After President Recep Tayyip Erdogan's telephone conversation with U.S. President Donald Trump on Dec. 14, the chill in the Turkish-American relations began to wear off. The two countries' mutual relations have embarked on an upward trajectory for the first time after they began to deteriorate in 2013 when the Barack Obama administration started taking increasingly adverse positions in Syria to the detriment of Turkey's national security.
And this rapprochement gave rise to something even more positive when Trump, four days after the phone conversation, stated that the U.S. would be withdrawing all its troops in Syria, using sentences carefully phrased to express acknowledgement of Turkey's national security concerns. On Dec. 19 and 20, Trump continued his statements confirming that the U.S. troops in Syria would be withdrawn.
He explained that President Recep Tayyip Erdogan had given him guarantees that Turkey would be carrying out the final phase of the fight against Daesh. These statements came only a few days after Erdogan announced that Turkey would launch an operation against the PKK-YPG forces in the region carved up in the east of the Euphrates with the support of U.S. troops.
The U.S. media took a highly critical view of Trump's move, claiming that it was President Erdogan who had convinced Trump to announce U.S. withdrawal from Syria. And to follow up on these criticisms, there have been quite a few visits to the White House as well as dozens of public statements to talk Trump out of his withdrawal decision.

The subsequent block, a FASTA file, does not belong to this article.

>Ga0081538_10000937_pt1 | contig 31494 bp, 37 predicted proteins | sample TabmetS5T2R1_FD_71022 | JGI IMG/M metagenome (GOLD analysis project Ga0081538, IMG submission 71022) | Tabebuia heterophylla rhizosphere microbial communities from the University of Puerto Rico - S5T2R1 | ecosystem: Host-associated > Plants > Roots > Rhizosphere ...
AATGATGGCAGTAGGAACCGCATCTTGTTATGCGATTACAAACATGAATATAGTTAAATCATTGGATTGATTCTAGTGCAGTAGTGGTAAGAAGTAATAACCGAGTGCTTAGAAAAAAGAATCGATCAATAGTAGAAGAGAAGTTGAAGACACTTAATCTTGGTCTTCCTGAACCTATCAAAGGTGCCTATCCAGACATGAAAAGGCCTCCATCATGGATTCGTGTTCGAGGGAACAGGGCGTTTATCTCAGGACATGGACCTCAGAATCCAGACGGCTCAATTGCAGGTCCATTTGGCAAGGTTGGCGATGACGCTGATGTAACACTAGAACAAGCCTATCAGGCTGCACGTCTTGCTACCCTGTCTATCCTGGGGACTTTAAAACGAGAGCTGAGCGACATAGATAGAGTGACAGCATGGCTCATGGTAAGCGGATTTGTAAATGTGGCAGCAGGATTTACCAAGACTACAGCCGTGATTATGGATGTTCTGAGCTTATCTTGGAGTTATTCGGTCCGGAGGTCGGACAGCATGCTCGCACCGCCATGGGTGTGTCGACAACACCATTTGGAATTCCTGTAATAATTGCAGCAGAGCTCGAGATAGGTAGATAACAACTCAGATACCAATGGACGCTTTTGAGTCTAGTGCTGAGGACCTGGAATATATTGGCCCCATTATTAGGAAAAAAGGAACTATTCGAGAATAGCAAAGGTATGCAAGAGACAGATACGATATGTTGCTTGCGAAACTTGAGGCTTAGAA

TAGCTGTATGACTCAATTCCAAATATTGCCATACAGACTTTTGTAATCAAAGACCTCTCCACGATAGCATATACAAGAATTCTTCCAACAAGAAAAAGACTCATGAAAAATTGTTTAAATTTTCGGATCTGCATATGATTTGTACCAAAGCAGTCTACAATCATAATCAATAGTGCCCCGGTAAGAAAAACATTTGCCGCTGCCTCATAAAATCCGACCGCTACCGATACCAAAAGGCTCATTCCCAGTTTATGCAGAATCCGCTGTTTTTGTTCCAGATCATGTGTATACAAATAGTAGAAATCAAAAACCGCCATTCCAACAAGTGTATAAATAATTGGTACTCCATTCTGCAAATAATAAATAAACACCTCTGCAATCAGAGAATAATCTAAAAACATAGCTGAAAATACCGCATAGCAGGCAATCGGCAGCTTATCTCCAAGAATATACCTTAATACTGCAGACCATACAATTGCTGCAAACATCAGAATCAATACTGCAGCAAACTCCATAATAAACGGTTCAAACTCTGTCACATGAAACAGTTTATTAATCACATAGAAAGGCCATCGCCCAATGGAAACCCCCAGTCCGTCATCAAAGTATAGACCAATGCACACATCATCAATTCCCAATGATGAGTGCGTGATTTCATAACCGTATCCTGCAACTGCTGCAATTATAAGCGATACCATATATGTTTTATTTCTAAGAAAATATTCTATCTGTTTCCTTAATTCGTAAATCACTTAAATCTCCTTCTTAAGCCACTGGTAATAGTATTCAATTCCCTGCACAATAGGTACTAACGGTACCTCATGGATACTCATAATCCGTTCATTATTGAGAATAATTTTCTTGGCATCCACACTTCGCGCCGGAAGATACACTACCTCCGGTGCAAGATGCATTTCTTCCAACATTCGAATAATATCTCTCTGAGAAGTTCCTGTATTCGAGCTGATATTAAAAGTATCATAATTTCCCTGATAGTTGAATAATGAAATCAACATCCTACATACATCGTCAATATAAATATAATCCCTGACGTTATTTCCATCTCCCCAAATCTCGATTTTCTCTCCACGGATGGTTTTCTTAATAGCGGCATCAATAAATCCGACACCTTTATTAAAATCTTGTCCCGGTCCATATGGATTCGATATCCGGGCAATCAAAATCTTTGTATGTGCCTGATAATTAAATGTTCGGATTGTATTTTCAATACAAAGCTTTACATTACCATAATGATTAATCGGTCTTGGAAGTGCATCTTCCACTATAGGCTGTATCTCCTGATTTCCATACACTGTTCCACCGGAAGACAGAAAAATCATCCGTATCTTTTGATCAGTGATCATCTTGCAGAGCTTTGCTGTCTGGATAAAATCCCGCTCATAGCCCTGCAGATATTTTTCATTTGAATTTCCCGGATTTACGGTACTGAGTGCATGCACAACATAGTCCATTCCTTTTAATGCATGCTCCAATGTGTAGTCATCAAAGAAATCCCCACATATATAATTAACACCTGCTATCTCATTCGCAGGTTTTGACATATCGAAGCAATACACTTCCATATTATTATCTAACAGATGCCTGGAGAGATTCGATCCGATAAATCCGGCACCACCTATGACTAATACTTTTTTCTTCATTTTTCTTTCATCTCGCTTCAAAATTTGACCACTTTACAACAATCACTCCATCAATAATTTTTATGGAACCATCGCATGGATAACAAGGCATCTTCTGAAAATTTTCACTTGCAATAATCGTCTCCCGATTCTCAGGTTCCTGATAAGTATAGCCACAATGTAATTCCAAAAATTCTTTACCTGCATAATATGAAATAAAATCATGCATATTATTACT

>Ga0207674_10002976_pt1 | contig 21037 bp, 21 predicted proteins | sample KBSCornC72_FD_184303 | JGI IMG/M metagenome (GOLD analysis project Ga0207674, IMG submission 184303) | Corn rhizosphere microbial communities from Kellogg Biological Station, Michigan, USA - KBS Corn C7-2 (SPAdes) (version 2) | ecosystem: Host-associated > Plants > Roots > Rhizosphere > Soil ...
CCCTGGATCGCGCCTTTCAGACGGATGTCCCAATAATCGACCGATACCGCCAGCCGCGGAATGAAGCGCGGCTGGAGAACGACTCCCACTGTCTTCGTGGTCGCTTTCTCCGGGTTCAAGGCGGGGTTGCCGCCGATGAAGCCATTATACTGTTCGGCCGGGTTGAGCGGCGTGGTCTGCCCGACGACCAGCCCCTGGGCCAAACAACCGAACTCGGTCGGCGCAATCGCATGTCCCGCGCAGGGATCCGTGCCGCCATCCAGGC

Then, U.S. Defense Secretary James Mattis and Brett McGurk, the special presidential envoy for the Global Coalition, resigned to react to Trump's statement of withdrawal. Thus, the American media, the military bureaucracy and a significant portion of the political circles began to make statements against Trump, and --if we put it in the words of Kilic Bugra Kanat-- "in the center of all these statements is a strong antagonism toward Turkey."
Although the statements against Trump's decision did feature claims, such as, that the Russian and Iranian influence in Syria might intensify and that Daesh may make a comeback, they were essentially based on the blatant lie that Turkey would be "massacring the Kurds" and the emphasis that the YPG, a terrorist ally of the U.S., must not be left to its own devices against Turkey.
Support for Israel's efforts to establish hegemony
And it was in this kind of atmosphere that Trump's National Security Adviser John Bolton visited Israel and made statements that further raised the level of antagonism against Turkey. Bolton's statement that Washington would ensure “the Turks don’t slaughter the Kurds” in Syria was quite remarkable from two aspects; it was part of the ongoing anti-Turkey campaign in the West, and it was made in Israel.
Given the ideological affinity between global media and pro-Israel lobbies, there should be no doubt that what is at play is a two-sided operation against Turkey. As a matter of fact, when we make a discourse analysis of Bolton's statement made in Israel, we find that it is in perfect sync with Israel's efforts at establishing a full hegemony over the region.